"Martin!" His mum rushed up to kiss him. "It's so good to see you." She wrapped her arms around him and he held her; she seemed much lighter than he remembered.

     "I'm sorry it took me so long," Martin said. "The traffic…"

     Grant raised an eyebrow. His age was starting to show, Martin thought.

     "What matters is that you're here," Mum said. "You are both here."

     "I brought Joel, he's downstairs."

     His mum smiled and touched his cheek. "I'll go and say hello." She went downstairs.

     "Did you get my messages?" Martin asked.

     "Aye, I got them."

     "I, er, hear the restaurant's going well."

     "Let's not do this now," Grant said. "Look. Why don't you come over later? Mum still has to eat and Jamie says he'll cook. We can talk things through then."

"Talk what through?" Martin said, but Grant was already leaving.

     "I'll give you some privacy," he said, closing the door.

     There was a chair, but Martin did not want to sit. He felt restless all of a sudden, from the long drive, from the tension, knowing this would be the last time that he would see his father. He looked at the man in the bed. He remembered the summers they had spent together at the house in Skye. He listened to the sounds of his father breathing, dying.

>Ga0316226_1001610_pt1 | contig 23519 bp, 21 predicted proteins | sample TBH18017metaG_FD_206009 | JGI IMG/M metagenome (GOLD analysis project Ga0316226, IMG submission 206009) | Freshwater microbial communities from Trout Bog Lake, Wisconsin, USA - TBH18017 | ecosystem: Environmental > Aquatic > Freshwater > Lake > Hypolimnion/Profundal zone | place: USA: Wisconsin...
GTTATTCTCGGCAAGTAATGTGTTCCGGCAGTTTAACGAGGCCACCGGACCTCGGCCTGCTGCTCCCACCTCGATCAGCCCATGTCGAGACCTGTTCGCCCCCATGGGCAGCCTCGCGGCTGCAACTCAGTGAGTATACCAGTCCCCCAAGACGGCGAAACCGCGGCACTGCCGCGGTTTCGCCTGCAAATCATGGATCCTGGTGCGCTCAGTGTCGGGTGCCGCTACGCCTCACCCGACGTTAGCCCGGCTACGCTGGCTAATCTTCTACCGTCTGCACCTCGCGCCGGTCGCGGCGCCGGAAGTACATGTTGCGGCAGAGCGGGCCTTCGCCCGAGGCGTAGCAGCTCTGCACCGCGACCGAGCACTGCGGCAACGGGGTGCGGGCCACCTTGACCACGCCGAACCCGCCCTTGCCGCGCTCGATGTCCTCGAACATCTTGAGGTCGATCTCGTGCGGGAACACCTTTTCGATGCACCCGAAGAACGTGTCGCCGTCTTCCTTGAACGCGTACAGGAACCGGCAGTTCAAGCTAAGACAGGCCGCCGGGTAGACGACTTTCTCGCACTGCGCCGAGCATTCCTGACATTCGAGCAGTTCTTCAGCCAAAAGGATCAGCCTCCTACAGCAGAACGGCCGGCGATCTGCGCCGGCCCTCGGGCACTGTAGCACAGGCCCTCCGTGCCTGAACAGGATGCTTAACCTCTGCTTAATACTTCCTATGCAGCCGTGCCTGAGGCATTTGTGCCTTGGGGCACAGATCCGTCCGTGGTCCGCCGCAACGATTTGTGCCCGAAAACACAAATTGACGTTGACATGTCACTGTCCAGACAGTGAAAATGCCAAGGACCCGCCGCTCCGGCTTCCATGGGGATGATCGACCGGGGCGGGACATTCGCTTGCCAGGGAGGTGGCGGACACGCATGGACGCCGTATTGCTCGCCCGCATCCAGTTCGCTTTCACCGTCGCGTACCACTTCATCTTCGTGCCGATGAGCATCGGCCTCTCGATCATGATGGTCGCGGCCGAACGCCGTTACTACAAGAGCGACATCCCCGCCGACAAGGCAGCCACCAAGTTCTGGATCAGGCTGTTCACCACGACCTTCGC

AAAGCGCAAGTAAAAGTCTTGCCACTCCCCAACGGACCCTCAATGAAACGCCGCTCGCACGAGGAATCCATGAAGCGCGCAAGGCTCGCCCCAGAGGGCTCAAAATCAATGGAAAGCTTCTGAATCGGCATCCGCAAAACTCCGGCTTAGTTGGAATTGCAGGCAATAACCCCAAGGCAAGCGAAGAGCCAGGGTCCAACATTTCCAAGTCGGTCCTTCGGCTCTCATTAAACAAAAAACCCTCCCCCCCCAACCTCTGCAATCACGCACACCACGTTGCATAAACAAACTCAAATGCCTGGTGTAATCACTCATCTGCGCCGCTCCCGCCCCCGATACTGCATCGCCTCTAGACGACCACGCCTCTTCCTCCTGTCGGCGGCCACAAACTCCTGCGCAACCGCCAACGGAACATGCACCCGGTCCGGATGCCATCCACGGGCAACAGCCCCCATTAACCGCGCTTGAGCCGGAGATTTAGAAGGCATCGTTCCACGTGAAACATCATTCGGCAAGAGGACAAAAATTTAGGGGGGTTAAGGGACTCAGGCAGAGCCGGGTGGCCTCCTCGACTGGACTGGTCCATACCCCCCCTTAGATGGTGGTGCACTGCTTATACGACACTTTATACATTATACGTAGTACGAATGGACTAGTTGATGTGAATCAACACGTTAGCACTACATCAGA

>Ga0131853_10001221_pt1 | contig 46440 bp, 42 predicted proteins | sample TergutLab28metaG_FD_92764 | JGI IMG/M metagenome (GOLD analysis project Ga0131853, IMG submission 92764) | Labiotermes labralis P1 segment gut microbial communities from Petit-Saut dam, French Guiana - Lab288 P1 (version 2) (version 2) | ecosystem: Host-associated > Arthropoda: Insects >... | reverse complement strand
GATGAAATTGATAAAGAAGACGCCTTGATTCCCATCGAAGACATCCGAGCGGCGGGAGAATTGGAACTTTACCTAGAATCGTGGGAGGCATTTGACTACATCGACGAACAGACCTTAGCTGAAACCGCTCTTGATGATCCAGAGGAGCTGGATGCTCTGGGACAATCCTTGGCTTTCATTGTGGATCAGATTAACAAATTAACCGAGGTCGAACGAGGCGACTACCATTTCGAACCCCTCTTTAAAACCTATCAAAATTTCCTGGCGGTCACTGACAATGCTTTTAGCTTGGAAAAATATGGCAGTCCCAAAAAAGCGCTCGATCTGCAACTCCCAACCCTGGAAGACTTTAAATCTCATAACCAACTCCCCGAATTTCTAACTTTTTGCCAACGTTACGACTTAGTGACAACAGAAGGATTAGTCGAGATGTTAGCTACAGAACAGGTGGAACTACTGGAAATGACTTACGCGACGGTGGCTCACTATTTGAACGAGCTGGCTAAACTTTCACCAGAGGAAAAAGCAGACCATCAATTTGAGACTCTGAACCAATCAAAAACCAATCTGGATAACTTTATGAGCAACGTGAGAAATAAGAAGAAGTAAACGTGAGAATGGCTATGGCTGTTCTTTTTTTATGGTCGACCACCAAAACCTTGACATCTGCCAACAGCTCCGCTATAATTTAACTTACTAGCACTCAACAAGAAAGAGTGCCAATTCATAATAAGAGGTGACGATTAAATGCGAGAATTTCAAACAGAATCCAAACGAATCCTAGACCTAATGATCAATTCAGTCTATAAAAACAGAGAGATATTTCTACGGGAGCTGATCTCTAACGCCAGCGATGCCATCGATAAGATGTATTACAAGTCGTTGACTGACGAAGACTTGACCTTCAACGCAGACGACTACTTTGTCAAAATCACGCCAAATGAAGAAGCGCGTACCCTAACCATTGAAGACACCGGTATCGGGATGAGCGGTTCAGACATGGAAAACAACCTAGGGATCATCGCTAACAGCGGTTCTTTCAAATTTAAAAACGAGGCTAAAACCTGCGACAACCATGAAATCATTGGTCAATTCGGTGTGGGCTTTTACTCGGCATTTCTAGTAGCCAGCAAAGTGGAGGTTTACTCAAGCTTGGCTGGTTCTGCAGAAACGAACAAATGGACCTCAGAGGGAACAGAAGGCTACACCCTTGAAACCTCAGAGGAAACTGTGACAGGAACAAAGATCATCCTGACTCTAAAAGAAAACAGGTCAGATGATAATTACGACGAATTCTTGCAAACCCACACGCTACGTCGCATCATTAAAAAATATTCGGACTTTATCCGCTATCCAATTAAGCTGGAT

"I'm leaving you the house," his dad croaked.

     "What?" Martin wanted to take his dad's hand.

     "I said, I'm leaving you the house. In Skye."

     "What about Grant?"

     "Pshht," Dad said. "Grant has his farmhouse and his restaurant. You have a son." He wasn't leaving Grant the house because he was gay, was that it? "You still live in that sodding flat."

     His dad was right: why did everyone think that Martin had his life all figured out? Just because he had a cushy London job and it paid alright, did not mean he could afford a cushy London lifestyle. He was divorced. He only saw his kid at weekends. He wanted so much more.

     "A house…"

     "Keep it, sell it…" His father's eyes were as young as they had always been, the same colour as Martin's. "You have a family. And I hope that family will continue to grow. And that you won't spend the rest of your life regretting the things you haven't done."


When Martin got back downstairs, Joel was showing them all the cool trick with the beer that he'd taught his dad. He flicked the beer mat up in the air and caught it.